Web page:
16 The Goal of Wisdom Remember: philosophy is a love of wisdom!
The chief goal of wisdom is a fundamental understanding of reality in relation to living a good life.

17 The Goal of Wisdom By combining these and other branches of philosophy, a person may gain an understanding of how all knowledge is related. The attainment of wisdom involves reflection, insight, learning from experience, and a plausible conception of the human condition.

18 The Need for Knowledge One of the most important elements in the attainment of wisdom is knowledge. Philosophers generally think of knowledge as some form of true belief. They usually make a distinction between theoretical and practical knowledge.

19 Types of Knowledge Theoretical knowledge involves accurate assessment of factual and systematic information and relationships. Practical knowledge consists of skills needed to do things like play the piano, build things, perform surgery, ride a bicycle, or bake a cake.

20 Belief and Ignorance In contrast to knowledge, belief refers to the subjective mental acceptance that a claim is true, though it need not actually be true. There is a difference between an informed belief and mere belief, which tries to validate itself. The only evidence for a mere belief is the act of believing itself.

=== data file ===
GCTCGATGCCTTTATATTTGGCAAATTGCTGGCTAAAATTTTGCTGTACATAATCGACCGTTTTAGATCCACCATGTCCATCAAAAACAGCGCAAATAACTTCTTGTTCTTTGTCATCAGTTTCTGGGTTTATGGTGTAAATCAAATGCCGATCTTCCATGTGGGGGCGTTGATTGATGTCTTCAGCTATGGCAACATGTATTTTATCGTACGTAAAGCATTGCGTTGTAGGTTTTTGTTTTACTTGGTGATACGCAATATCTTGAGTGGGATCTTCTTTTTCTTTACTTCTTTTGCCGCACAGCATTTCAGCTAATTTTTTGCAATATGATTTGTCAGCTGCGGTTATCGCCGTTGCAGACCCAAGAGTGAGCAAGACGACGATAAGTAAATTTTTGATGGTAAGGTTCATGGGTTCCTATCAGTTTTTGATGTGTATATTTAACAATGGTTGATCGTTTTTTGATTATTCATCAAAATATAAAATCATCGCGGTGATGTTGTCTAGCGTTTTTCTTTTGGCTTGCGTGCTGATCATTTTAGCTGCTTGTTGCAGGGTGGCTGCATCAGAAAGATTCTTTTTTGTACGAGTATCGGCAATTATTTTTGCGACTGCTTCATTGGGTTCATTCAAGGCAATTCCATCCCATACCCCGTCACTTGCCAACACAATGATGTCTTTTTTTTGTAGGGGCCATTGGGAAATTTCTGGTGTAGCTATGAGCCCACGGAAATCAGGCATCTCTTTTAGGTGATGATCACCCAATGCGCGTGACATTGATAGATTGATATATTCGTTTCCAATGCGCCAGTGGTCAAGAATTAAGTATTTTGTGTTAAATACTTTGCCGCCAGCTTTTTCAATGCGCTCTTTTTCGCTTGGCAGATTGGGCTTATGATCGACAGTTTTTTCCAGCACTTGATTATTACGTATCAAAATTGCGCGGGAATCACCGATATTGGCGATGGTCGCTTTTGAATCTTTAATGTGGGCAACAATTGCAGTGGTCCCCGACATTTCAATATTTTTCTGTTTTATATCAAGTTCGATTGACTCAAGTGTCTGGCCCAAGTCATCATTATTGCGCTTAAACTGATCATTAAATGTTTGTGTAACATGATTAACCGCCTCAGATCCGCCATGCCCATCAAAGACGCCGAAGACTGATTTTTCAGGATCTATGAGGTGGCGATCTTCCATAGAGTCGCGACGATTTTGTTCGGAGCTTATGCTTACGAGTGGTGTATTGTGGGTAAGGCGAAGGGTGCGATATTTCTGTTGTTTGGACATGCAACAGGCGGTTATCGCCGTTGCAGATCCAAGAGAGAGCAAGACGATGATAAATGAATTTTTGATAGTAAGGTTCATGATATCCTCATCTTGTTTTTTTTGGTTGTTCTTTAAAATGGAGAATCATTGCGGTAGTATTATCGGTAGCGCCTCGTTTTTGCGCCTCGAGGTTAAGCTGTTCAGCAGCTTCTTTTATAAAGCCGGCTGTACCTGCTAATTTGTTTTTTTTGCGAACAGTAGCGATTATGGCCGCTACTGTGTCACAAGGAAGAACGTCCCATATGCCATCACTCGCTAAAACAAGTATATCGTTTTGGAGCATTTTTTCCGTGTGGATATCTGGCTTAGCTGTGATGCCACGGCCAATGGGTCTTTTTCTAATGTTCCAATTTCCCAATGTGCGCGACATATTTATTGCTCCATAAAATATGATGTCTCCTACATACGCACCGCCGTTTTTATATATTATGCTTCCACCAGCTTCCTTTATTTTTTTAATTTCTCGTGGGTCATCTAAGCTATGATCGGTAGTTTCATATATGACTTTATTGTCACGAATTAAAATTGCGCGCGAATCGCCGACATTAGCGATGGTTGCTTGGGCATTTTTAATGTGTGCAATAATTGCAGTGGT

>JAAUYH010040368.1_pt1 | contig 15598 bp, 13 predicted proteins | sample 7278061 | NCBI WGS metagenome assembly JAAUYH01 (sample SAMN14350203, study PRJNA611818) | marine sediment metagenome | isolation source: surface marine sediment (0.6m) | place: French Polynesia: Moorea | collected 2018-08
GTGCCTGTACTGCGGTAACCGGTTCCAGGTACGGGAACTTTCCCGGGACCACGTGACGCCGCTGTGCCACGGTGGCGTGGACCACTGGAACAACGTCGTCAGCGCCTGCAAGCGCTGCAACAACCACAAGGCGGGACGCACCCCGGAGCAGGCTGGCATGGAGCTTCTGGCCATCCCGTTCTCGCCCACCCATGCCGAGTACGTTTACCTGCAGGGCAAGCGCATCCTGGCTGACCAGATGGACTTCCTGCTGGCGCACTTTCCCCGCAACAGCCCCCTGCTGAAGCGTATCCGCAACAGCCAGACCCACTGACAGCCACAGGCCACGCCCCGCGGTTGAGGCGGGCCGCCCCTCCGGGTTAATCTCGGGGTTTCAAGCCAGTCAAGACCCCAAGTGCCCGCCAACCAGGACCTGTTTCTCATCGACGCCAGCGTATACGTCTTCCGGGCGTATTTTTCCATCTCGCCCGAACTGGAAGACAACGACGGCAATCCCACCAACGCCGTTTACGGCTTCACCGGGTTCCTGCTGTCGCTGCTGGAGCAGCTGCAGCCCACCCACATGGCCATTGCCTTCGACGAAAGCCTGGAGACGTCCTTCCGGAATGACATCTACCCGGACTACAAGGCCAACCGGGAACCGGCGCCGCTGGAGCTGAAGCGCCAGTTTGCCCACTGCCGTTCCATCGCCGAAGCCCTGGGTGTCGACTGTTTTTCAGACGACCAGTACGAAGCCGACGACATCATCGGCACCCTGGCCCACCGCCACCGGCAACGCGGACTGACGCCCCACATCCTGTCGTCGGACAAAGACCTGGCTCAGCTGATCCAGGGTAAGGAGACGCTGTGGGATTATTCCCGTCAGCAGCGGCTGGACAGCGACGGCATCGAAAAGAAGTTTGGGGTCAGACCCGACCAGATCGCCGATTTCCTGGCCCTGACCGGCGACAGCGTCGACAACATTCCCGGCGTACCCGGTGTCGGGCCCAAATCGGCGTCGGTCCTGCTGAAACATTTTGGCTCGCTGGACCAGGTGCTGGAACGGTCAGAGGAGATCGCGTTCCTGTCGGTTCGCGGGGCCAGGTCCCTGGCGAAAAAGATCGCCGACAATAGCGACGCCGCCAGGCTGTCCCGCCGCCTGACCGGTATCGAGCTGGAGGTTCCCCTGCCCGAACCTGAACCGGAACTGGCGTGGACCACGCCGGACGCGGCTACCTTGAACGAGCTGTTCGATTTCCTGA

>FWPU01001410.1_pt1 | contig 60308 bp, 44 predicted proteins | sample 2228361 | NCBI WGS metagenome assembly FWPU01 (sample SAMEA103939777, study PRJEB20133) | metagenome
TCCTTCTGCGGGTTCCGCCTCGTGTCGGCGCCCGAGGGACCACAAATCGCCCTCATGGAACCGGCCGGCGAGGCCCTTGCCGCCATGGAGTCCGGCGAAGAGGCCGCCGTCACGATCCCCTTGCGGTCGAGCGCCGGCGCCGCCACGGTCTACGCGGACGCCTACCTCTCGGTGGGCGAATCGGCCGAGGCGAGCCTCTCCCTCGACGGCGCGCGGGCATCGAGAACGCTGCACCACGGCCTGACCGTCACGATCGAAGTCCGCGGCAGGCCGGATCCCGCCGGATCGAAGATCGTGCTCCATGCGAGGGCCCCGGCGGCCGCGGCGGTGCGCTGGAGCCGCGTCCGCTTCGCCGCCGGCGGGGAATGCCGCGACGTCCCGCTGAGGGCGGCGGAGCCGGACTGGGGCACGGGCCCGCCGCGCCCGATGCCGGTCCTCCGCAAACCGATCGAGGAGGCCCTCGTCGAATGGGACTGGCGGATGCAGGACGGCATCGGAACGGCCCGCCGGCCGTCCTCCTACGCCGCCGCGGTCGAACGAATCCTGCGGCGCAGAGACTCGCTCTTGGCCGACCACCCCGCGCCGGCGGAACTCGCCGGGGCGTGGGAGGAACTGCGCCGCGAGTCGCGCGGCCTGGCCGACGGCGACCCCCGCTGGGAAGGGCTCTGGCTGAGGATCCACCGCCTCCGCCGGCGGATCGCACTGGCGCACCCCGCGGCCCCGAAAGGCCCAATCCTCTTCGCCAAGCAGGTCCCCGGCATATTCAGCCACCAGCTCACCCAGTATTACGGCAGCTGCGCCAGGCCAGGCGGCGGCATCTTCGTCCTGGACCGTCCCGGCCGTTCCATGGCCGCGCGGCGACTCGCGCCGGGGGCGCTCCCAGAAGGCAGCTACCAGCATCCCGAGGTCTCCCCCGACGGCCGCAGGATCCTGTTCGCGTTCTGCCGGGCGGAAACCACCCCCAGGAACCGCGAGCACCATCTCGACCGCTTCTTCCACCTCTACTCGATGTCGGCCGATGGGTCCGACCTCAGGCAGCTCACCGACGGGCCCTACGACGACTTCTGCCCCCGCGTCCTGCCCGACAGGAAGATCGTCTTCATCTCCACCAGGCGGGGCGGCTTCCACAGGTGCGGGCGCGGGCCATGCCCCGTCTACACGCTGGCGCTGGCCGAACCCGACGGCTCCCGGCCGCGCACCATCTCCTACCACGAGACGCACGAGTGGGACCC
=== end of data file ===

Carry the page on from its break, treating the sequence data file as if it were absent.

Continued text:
21 Willed Ignorance If we hold onto a false belief regardless of the facts, we become victim to willed ignorance. Willed ignorance is indifference to the possibility of one’s error or enlightenment. This is the opposite of the love of wisdom. Ignorance is not an option.

22 Discussion Questions To what extent do you think an individual’s gender and ethnic background should be considered in evaluating his or her philosophical beliefs? Do gender, ethnic background, and other factors (age, income, etc.) control what we think? Is your response to this question dependent on such factors?

23 Chapter Review: Key Concepts
Philosophy Metaphysics Epistemology Ethics Social and Political Philosophy Logic Axiology Aesthetics Ontology Archetype Philosophical Archetype Relativism Wisdom Knowledge Theoretical/Practical Knowledge Belief Mere Belief Willed Ignorance